MND study provides exciting new focus for potential drug treatments

Dr Arpan Mehta in the lab

January 2021: Motor neuron disease treatments that boost energy in nerve cells could be developed thanks to new research.

Researchers at the Euan MacDonald Centre for MND Research have recently published the findings of a research study that has provided a new focus for potential drug treatments for MND.

The research team created a model of MND in a dish using stem cells donated by people with the most common inherited form of MND (the C9orf72 mutation).

Using this model within their study, the research team, led by Dr Arpan Mehta, showed three things: Firstly that the motor nerve cables (axons) are damaged; secondly that the energy source, or batteries (mitochondria), within the motor nerve cables are also damaged; and thirdly that if the energy is boosted in the faulty batteries, the nerve cable damage can be repaired.

This third finding is a new discovery and it opens up potentially new possibilities for treatments. This is an exciting discovery but the very first step in a journey.

Dr Arpan Mehta

The study was funded by the Medical Research Council, Motor Neurone Disease Association, Euan MacDonald Centre for MND Research, My Name’5 Doddie Foundation, UK Dementia Research Institute and Anne Rowling Regenerative Neurology Clinic.

What happens next?

Researchers in Edinburgh, along with many others across the international research community, will now work at pace to move forward with these finding. Using stem cells, donated by people with the commonest form of MND, we will screen hundreds and thousands of medicines, drugs, and compounds from nature, to see if they can reproduce the same effect of boosting the batteries of motor nerve cells.

To the best of our knowledge, there is no current licensed drug out there that specifically and safely targets the cellular batteries in motor nerve cells. But, that does not exclude the possibility that there may be medicines that can do this and researchers are now looking for them.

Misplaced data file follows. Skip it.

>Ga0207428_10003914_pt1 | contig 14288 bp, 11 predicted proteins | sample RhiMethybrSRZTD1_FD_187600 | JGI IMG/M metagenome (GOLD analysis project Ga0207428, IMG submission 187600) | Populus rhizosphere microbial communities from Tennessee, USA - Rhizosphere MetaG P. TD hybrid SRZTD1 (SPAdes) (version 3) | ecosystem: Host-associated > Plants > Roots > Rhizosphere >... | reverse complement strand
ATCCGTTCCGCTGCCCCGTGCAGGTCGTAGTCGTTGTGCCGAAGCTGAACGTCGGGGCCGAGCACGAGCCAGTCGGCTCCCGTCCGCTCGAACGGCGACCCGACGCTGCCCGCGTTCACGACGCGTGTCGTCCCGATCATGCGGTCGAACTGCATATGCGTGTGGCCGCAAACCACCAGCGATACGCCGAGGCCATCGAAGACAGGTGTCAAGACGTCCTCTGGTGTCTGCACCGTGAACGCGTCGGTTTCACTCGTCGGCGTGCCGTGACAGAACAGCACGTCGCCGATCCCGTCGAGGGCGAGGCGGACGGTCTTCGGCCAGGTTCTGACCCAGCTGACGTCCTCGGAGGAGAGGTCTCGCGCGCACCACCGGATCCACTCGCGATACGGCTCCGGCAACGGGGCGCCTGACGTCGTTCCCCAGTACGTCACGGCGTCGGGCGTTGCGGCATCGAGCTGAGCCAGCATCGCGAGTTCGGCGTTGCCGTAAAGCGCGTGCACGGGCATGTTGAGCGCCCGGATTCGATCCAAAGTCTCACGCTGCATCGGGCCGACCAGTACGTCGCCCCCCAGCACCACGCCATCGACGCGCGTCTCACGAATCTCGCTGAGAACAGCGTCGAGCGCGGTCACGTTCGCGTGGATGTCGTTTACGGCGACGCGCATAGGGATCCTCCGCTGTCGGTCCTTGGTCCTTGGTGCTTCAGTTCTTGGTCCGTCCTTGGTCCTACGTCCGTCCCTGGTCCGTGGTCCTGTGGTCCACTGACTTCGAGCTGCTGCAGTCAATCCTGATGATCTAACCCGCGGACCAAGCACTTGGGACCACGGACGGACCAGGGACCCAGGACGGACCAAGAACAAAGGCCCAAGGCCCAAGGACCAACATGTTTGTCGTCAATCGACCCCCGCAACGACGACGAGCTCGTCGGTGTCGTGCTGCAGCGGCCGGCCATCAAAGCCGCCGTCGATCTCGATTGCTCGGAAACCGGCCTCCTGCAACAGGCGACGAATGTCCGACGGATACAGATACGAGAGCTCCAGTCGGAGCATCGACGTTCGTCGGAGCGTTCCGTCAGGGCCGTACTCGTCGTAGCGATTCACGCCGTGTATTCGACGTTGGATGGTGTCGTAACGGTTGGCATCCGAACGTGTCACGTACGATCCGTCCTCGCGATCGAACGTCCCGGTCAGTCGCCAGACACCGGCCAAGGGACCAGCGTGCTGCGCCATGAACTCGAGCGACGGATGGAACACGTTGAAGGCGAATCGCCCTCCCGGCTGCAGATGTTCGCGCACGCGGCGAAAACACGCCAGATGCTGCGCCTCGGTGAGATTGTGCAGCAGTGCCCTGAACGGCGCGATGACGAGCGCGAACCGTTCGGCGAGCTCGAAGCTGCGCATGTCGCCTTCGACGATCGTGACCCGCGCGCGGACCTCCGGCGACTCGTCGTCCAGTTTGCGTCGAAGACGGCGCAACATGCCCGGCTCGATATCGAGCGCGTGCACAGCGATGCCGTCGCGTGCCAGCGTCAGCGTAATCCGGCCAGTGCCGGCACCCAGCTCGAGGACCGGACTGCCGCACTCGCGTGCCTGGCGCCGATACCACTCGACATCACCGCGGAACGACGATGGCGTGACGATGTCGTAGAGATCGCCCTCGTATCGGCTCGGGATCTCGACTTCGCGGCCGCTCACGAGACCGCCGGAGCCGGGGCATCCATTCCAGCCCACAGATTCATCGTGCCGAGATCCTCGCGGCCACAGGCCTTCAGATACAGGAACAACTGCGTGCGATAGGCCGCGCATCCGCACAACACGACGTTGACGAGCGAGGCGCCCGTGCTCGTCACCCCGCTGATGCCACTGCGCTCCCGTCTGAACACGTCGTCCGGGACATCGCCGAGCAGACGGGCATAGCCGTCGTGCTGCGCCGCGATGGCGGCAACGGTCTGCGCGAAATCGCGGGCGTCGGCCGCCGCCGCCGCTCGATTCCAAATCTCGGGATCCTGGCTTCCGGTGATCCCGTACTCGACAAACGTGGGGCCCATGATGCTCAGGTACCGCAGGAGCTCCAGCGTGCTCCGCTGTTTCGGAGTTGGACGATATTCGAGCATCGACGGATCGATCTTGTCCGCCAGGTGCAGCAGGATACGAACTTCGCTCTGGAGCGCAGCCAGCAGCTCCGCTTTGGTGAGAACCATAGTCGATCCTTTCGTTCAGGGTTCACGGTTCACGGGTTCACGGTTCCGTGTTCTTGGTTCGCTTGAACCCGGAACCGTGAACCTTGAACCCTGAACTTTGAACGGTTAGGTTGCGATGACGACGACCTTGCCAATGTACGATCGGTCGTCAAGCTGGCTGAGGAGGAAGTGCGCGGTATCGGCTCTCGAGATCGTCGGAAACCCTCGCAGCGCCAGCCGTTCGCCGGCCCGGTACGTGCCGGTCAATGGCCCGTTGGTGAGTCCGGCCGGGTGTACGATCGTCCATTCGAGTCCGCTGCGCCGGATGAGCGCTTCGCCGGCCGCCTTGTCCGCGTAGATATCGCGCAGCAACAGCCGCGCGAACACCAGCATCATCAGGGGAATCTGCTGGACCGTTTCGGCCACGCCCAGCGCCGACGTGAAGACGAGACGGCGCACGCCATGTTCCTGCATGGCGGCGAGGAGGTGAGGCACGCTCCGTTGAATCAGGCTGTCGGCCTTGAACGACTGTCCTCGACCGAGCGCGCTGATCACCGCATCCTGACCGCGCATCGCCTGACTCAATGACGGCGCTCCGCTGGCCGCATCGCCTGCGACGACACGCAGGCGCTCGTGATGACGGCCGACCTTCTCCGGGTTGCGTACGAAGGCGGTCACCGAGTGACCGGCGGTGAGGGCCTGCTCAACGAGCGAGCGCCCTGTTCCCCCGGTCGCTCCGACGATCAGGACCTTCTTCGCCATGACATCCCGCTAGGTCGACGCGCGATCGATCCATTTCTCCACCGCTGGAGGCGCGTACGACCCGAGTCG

If a drug is found, the next step will be to ask the question: “are these medicines safe and effective?” This can only be done through properly regulated and conducted clinical trials. 

How long will this take?

It is always difficult to predict how long this will take but given the rate of progress across the MND research community, we are cautiously hopeful that medicines that can begin to slow the disease will be identified in the coming decade. 

The research community are now well placed, owing to advanced clinical trial platforms in place such as MND-SMART and TRICALS, to efficiently and swiftly take laboratory discoveries into clinical trials.


For any enquiries about the research or the MND-SMART clinical trial, please contact


Time lapse films

Time lapse films showing mitochondria travelling along an axon in a motor neuron (nerve cell).

Film 1a – from a healthy motor neuron.

Film 1b - from a damaged motor neuron with the C9orf72 gene.

Film 2 -  from a damaged motor neuron with the C9orf72 gene after boosting the mitochondria.

Related links

Published research article in Acta Neuropathologica

Dr Arpan Mehta

Dr Bhuvaneish Selvaraj

Prof Siddharthan Chandran

Medical Research Council

MND Association

My Name'5 Doddie Foundation

UK Dementia Research Institute

Anne Rowling Regenerative Neurology Clinic

This article was published on: Wednesday, January 06, 2021